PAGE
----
Sodium levels in most foods served at chain restaurants in Canada have stayed the same over three years, say nutrition researchers calling for government-enforced action to reduce sodium.
Reducing sodium levels is a public health priority, researchers say, since consuming too much can push up blood pressure and increase the risk of heart disease and stroke.
In Tuesday’s issue of the CMAJ Open, researchers report the number of menu items with "unacceptably high amounts of sodium" did not change from 2010 to 2013.
Mary L’Abbé and Mary Scourboutakos of the nutritional sciences department at the University of Toronto concluded that sodium levels:
- Decreased in 30.1 per cent of foods.
- Increased in 16.3 per cent.
- Remained unchanged in 53.6 per cent.
"More pressure needs to be put on restaurants to lower sodium because clearly right now, not enough progress is being made and labelling legislation might be one way to achieve that," Scourboutakos said.
In the U.S., she added, evidence suggests when restaurants were forced to put sodium information on their menus, they lowered salt levels.
The study compared sodium levels in more than 2,100 foods based on nutrition data from the websites of 61 restaurants with 20 or more locations across Canada.
Sodium levels at restaurants such as Subway, Pizza Hut, Taco Bell and Taco Time decreased by at least 20 per cent in more than 70 per cent of foods surveyed. But large reductions in certain foods masked increases in others to offset the improvements, the researchers said.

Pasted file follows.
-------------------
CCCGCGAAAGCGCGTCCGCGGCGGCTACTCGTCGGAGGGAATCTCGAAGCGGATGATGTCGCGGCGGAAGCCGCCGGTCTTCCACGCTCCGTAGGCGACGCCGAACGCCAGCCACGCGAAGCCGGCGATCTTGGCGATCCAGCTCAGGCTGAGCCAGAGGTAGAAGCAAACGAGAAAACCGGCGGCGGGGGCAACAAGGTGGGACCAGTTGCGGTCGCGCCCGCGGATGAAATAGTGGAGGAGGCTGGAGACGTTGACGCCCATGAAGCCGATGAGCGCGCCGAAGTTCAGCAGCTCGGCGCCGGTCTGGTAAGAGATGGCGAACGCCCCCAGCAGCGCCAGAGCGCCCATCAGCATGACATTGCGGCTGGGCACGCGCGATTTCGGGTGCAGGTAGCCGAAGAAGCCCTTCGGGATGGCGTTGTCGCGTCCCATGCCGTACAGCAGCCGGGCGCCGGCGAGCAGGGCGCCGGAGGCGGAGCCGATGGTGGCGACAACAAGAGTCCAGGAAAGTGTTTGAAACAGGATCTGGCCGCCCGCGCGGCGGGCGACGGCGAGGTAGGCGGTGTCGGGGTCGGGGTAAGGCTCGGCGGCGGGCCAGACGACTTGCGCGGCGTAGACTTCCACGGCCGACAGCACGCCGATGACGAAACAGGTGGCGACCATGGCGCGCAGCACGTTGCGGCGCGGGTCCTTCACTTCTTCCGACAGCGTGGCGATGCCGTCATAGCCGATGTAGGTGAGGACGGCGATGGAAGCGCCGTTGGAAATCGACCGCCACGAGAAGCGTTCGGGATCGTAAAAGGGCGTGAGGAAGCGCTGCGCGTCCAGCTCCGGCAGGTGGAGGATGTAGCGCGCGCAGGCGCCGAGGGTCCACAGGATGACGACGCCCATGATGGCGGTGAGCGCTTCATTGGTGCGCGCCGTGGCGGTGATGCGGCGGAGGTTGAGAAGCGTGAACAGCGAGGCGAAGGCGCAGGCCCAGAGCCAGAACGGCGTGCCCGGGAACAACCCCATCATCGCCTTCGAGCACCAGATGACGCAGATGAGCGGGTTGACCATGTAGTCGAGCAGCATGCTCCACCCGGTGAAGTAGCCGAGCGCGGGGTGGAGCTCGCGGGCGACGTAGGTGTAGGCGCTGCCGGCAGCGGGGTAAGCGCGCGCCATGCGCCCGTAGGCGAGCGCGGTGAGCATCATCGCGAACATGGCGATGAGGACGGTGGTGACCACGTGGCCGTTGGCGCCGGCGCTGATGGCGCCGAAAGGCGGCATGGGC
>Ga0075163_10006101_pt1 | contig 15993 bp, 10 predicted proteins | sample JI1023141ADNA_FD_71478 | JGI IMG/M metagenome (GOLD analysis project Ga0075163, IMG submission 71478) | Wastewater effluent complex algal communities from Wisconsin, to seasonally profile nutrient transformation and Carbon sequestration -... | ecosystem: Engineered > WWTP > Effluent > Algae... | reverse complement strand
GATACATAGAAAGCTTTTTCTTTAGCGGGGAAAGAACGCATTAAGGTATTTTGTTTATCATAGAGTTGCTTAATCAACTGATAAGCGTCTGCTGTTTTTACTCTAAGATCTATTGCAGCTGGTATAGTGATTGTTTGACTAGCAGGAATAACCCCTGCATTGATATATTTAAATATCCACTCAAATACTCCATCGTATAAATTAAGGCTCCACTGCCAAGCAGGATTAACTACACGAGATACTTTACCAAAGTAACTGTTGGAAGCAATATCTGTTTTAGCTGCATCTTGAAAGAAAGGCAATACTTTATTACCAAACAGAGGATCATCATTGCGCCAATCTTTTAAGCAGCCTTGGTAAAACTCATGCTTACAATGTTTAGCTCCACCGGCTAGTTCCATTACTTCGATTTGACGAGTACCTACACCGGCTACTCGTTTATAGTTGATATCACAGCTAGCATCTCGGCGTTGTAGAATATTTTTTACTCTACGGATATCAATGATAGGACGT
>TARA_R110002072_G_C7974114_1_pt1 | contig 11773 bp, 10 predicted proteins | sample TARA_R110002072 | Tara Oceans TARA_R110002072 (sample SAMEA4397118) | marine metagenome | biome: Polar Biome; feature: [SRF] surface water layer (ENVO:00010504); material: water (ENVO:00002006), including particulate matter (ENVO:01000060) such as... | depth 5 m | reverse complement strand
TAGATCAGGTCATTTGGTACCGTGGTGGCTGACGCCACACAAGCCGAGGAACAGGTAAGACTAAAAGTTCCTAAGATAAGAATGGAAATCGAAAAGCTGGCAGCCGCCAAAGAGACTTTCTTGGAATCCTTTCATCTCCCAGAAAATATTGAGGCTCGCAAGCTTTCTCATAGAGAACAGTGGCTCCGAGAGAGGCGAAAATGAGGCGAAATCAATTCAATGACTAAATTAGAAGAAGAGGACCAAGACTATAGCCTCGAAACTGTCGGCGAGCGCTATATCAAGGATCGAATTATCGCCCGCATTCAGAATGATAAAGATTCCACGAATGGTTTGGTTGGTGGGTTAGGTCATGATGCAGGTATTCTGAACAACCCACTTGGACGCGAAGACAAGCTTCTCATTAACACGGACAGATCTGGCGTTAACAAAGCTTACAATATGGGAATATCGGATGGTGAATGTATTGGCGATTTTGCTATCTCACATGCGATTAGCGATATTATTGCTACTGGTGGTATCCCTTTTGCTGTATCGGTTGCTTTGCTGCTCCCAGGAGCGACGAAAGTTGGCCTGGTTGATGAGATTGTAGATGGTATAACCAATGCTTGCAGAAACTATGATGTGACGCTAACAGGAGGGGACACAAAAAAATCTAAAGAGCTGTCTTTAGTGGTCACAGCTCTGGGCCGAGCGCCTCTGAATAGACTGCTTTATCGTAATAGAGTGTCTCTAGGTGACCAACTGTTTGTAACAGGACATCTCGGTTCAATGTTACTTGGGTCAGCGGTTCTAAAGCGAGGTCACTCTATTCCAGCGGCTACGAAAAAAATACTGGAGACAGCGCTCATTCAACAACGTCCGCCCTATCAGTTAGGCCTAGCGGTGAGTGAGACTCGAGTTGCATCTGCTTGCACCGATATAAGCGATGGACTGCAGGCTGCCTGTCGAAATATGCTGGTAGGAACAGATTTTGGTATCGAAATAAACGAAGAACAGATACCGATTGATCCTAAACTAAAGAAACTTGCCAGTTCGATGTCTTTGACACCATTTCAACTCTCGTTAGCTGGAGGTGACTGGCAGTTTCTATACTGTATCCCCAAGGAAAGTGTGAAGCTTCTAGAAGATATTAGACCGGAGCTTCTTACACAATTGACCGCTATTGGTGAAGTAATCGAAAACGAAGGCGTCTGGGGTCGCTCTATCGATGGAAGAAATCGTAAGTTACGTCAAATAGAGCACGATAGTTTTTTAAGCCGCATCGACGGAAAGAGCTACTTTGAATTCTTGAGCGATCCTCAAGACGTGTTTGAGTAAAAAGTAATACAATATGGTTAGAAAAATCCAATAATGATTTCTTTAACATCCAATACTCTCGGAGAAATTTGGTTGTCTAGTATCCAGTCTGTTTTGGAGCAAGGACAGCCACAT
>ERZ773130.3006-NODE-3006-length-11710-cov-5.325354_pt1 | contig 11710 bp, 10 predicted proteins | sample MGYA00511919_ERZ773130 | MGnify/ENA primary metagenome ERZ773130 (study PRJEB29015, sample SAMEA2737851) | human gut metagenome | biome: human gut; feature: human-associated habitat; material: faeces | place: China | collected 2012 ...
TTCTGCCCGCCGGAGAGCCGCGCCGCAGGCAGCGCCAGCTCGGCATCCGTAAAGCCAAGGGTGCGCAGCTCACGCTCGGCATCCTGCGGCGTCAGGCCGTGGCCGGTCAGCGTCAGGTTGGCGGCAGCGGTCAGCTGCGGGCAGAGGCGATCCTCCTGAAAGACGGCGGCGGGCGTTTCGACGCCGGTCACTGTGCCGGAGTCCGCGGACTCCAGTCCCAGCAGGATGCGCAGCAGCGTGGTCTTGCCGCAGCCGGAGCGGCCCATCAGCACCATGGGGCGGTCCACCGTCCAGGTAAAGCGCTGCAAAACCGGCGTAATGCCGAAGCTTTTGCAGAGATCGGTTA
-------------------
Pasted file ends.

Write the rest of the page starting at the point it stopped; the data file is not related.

The number of foods containing a "healthy" amount of sodium did not increase.
Currently, 85 per cent of men and up to 83 per cent of women exceed the daily sodium level likely to pose a health risk — 2,300 milligrams, the researchers said, pointing to a 2007 survey by Health Canada.
The goal is to work towards reducing the average intake of Canadians to 2,300 milligrams per day by 2016, Health Canada's website says.
Restaurants Canada represents restaurants including A&W, Dairy Queen, Harvey’s, McDonald’s, Milestones, Pizza, Quiznos, Swiss Chalet and Tim Hortons.
Joyce Reynolds, executive vice-president of government affairs for the industry group, said the study doesn't look at overall sodium reductions in restaurants or if the items are ordered frequently.
Reynolds said restaurants are prepared to work with governments to help Canadians get the message about sodium reduction, but consumers also need to accept sodium-reduced foods.
In August, Restaurants Canada said 17 chains have committed to implement its national voluntary program via pamphlets highlighting calorie and sodium content by the end of the year.